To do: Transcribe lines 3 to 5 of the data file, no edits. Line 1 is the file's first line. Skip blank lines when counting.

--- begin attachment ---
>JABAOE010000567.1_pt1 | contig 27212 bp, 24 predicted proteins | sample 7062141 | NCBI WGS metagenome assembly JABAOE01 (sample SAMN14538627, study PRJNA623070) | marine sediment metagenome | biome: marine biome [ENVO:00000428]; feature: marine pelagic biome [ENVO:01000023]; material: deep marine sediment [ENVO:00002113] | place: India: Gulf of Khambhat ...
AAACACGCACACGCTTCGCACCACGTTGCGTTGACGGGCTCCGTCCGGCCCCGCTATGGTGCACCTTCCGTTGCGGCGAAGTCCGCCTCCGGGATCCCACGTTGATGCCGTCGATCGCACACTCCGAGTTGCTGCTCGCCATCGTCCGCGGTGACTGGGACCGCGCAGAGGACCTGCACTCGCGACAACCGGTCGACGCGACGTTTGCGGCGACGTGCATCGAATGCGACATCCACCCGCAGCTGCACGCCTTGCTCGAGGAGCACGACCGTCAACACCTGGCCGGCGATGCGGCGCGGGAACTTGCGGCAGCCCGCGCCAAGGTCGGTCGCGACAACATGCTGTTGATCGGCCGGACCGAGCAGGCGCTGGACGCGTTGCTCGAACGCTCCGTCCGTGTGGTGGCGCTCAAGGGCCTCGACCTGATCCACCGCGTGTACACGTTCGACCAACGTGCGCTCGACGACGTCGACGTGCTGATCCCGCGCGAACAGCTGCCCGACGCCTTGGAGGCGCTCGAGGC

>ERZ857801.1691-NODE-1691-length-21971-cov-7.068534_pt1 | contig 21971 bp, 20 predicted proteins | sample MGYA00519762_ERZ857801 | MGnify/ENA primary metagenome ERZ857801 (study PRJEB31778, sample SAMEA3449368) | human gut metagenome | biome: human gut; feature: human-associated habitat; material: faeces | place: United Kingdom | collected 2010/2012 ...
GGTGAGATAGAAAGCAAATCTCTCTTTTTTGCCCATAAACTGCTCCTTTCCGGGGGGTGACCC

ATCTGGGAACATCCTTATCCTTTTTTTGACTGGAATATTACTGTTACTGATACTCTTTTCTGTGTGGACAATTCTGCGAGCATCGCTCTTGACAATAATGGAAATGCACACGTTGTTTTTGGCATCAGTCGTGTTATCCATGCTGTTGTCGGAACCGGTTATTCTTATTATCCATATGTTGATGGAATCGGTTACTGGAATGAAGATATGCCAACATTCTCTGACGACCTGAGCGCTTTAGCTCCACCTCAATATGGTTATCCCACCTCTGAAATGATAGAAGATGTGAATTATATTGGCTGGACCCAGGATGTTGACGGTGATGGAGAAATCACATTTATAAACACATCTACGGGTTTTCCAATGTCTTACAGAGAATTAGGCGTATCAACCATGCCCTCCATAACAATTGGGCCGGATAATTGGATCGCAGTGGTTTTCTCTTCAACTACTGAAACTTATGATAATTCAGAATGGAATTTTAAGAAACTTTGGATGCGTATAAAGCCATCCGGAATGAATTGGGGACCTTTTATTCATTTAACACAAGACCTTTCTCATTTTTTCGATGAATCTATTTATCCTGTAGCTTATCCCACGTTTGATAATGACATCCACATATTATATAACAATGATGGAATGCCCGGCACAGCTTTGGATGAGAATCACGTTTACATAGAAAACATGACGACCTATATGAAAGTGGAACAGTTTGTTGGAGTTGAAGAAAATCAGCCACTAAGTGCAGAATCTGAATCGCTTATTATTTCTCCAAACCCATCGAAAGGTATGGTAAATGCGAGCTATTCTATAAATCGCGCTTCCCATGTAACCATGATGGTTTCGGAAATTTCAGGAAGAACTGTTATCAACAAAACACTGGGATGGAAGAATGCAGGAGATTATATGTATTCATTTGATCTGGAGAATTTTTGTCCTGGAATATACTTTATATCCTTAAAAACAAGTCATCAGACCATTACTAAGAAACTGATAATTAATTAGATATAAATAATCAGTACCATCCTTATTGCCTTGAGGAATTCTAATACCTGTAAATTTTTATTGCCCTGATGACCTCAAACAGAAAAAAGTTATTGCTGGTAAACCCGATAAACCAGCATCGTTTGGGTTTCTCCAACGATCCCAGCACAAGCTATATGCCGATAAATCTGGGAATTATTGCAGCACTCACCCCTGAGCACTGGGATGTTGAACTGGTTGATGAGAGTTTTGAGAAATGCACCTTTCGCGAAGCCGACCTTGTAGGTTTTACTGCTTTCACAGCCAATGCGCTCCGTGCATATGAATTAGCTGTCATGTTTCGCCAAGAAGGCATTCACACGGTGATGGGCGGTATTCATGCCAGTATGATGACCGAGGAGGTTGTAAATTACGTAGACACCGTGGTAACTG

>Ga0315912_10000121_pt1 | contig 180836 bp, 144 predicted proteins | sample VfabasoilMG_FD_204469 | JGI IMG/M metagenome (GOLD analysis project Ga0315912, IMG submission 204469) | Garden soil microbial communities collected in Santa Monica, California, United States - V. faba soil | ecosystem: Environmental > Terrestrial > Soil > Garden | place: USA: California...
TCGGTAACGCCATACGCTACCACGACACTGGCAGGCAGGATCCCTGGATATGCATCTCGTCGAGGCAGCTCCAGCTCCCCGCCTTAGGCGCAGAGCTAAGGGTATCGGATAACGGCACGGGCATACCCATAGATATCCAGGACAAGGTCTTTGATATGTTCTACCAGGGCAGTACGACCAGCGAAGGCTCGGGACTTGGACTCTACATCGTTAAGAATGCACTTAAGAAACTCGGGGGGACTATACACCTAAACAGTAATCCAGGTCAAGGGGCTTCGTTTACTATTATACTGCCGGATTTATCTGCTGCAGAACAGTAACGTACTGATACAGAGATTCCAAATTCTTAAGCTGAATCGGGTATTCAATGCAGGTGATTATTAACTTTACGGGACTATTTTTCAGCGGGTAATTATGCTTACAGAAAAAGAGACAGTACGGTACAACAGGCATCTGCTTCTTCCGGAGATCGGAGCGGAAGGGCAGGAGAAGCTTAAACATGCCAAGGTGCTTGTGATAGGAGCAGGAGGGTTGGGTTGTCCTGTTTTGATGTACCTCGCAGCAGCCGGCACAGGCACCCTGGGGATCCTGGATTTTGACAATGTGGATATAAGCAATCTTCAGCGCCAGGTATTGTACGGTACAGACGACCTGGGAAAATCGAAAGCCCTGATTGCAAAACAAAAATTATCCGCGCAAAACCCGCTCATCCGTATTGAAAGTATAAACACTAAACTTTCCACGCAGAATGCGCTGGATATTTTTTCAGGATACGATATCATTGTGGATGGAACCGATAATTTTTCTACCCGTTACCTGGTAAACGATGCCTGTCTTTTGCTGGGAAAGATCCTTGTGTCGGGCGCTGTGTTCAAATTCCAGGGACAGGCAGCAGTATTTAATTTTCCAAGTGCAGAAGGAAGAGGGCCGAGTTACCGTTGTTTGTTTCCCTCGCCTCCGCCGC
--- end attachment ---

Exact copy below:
>ERZ857801.1691-NODE-1691-length-21971-cov-7.068534_pt1 | contig 21971 bp, 20 predicted proteins | sample MGYA00519762_ERZ857801 | MGnify/ENA primary metagenome ERZ857801 (study PRJEB31778, sample SAMEA3449368) | human gut metagenome | biome: human gut; feature: human-associated habitat; material: faeces | place: United Kingdom | collected 2010/2012 ...
GGTGAGATAGAAAGCAAATCTCTCTTTTTTGCCCATAAACTGCTCCTTTCCGGGGGGTGACCC

ATCTGGGAACATCCTTATCCTTTTTTTGACTGGAATATTACTGTTACTGATACTCTTTTCTGTGTGGACAATTCTGCGAGCATCGCTCTTGACAATAATGGAAATGCACACGTTGTTTTTGGCATCAGTCGTGTTATCCATGCTGTTGTCGGAACCGGTTATTCTTATTATCCATATGTTGATGGAATCGGTTACTGGAATGAAGATATGCCAACATTCTCTGACGACCTGAGCGCTTTAGCTCCACCTCAATATGGTTATCCCACCTCTGAAATGATAGAAGATGTGAATTATATTGGCTGGACCCAGGATGTTGACGGTGATGGAGAAATCACATTTATAAACACATCTACGGGTTTTCCAATGTCTTACAGAGAATTAGGCGTATCAACCATGCCCTCCATAACAATTGGGCCGGATAATTGGATCGCAGTGGTTTTCTCTTCAACTACTGAAACTTATGATAATTCAGAATGGAATTTTAAGAAACTTTGGATGCGTATAAAGCCATCCGGAATGAATTGGGGACCTTTTATTCATTTAACACAAGACCTTTCTCATTTTTTCGATGAATCTATTTATCCTGTAGCTTATCCCACGTTTGATAATGACATCCACATATTATATAACAATGATGGAATGCCCGGCACAGCTTTGGATGAGAATCACGTTTACATAGAAAACATGACGACCTATATGAAAGTGGAACAGTTTGTTGGAGTTGAAGAAAATCAGCCACTAAGTGCAGAATCTGAATCGCTTATTATTTCTCCAAACCCATCGAAAGGTATGGTAAATGCGAGCTATTCTATAAATCGCGCTTCCCATGTAACCATGATGGTTTCGGAAATTTCAGGAAGAACTGTTATCAACAAAACACTGGGATGGAAGAATGCAGGAGATTATATGTATTCATTTGATCTGGAGAATTTTTGTCCTGGAATATACTTTATATCCTTAAAAACAAGTCATCAGACCATTACTAAGAAACTGATAATTAATTAGATATAAATAATCAGTACCATCCTTATTGCCTTGAGGAATTCTAATACCTGTAAATTTTTATTGCCCTGATGACCTCAAACAGAAAAAAGTTATTGCTGGTAAACCCGATAAACCAGCATCGTTTGGGTTTCTCCAACGATCCCAGCACAAGCTATATGCCGATAAATCTGGGAATTATTGCAGCACTCACCCCTGAGCACTGGGATGTTGAACTGGTTGATGAGAGTTTTGAGAAATGCACCTTTCGCGAAGCCGACCTTGTAGGTTTTACTGCTTTCACAGCCAATGCGCTCCGTGCATATGAATTAGCTGTCATGTTTCGCCAAGAAGGCATTCACACGGTGATGGGCGGTATTCATGCCAGTATGATGACCGAGGAGGTTGTAAATTACGTAGACACCGTGGTAACTG